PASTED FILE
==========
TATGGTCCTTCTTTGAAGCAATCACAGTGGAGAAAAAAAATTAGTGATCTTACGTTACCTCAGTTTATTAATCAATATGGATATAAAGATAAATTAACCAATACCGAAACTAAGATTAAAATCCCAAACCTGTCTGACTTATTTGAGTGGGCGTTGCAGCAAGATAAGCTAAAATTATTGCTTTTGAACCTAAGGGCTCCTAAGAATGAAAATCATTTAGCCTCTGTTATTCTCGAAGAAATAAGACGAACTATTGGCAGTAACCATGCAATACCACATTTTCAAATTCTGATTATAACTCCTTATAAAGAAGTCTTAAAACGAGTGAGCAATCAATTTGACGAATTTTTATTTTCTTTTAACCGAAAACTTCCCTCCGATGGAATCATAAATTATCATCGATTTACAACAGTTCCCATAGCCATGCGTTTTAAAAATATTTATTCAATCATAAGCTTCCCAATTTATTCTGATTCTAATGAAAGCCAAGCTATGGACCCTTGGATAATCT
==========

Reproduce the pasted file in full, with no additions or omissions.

TATGGTCCTTCTTTGAAGCAATCACAGTGGAGAAAAAAAATTAGTGATCTTACGTTACCTCAGTTTATTAATCAATATGGATATAAAGATAAATTAACCAATACCGAAACTAAGATTAAAATCCCAAACCTGTCTGACTTATTTGAGTGGGCGTTGCAGCAAGATAAGCTAAAATTATTGCTTTTGAACCTAAGGGCTCCTAAGAATGAAAATCATTTAGCCTCTGTTATTCTCGAAGAAATAAGACGAACTATTGGCAGTAACCATGCAATACCACATTTTCAAATTCTGATTATAACTCCTTATAAAGAAGTCTTAAAACGAGTGAGCAATCAATTTGACGAATTTTTATTTTCTTTTAACCGAAAACTTCCCTCCGATGGAATCATAAATTATCATCGATTTACAACAGTTCCCATAGCCATGCGTTTTAAAAATATTTATTCAATCATAAGCTTCCCAATTTATTCTGATTCTAATGAAAGCCAAGCTATGGACCCTTGGATAATCT